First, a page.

Thousands of supporters and opponents of Egypt's embattled Islamist president, Mohammed Morsi, held rival sit-ins in separate parts of Cairo yesterday on the eve of opposition-led mass protests aimed at forcing him from power.
It follows days of deadly clashes in cities across the country that left at least seven dead, including an American student, and two others in Alexandria. And expectations of further violence today – during rallies that the opposition says will bring millions on to the streets – has fed a sense of impending doom in the country.
Mr Morsi's opponents, fed up with Islamist misrule they say has left the economy floundering and security in a shambles, claim to have collected 22 million signatures – around seven million more than the number of voters who elected Mr Morsi – calling for him to step down.
Both opponents and supporters of the president say they intend to be peaceful, but demonstrations could descend into violence, especially if the two sides meet. The Presidential palace, one site where the opposition plans to gather, has been surrounded by concrete walls.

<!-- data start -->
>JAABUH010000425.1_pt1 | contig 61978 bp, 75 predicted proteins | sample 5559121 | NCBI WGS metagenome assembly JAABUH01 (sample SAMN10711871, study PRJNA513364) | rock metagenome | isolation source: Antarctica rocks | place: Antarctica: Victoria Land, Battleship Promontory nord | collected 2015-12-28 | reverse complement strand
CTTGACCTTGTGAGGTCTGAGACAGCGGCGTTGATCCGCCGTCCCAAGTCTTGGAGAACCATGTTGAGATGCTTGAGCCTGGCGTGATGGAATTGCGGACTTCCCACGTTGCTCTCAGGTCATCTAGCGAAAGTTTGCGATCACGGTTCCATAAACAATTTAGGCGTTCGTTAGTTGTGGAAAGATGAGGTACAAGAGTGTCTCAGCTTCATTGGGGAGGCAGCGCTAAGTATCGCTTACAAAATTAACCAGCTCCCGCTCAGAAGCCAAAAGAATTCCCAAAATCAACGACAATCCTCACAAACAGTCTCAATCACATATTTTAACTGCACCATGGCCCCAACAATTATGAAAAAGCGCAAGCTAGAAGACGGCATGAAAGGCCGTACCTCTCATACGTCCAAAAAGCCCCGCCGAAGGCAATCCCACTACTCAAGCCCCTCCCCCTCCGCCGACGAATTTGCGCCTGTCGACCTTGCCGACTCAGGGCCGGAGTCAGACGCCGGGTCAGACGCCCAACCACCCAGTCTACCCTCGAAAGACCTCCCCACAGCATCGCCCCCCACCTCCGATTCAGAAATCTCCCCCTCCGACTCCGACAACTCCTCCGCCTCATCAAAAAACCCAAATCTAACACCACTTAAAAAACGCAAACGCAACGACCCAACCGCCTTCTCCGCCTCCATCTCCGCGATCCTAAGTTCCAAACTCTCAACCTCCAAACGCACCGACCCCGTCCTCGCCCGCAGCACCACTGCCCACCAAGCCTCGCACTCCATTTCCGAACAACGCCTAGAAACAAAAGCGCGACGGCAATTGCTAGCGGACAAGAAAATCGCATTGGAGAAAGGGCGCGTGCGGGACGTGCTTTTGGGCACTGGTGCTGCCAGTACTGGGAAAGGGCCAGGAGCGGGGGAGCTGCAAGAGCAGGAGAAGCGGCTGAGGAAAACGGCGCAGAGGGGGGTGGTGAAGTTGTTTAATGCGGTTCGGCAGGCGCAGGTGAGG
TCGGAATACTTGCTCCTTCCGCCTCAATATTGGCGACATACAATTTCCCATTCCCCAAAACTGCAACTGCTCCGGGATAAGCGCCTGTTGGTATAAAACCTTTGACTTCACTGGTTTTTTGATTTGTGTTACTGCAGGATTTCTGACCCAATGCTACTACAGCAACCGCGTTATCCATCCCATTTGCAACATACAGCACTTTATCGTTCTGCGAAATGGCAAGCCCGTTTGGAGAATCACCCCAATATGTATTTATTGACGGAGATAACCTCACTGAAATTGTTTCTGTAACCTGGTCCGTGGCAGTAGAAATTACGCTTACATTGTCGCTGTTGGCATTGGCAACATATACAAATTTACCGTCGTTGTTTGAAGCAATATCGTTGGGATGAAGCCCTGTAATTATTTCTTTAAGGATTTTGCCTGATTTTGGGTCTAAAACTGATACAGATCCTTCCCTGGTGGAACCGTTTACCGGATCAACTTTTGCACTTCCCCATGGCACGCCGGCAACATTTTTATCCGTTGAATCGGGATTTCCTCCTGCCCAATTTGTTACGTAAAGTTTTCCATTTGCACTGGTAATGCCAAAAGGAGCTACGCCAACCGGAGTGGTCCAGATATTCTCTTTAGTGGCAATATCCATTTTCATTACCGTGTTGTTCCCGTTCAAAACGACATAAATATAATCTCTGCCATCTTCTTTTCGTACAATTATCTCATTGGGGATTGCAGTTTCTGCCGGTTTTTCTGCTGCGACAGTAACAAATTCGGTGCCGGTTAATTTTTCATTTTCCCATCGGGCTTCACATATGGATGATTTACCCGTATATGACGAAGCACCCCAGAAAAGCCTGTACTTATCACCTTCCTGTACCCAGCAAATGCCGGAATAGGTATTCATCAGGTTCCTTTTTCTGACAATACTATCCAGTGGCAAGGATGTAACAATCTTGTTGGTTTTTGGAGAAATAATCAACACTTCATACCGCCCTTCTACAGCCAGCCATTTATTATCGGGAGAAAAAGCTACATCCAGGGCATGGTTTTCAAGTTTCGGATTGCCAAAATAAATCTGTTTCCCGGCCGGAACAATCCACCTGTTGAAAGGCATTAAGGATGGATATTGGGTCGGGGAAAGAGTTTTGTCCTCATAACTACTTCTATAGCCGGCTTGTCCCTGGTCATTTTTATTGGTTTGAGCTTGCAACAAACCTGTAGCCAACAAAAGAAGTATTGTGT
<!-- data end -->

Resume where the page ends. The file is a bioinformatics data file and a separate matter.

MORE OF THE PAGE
Cairo was uncharacteristically quiet on Saturday as the city braced for the opposition protests. Many residents are staying home, while some left for safer locations elsewhere in the country. For several days members of the Muslim Brotherhood, the Islamist group that helped propel Mr Morsi to power, and the president's opponents have clashed in cities in the Nile Delta, while on Friday as least five Brotherhood offices across the country were ransacked and torched.
With expectations of violence high, the military has dispatched troops to reinforce its bases on the outskirts of cities expected to be flashpoints.
In Cairo, additional forces were deployed to military facilities in the suburbs. The army is also moving troops to help police at the city's prisons to prevent a repeat of the jail breaks seen during the chaos of the 2011 uprising.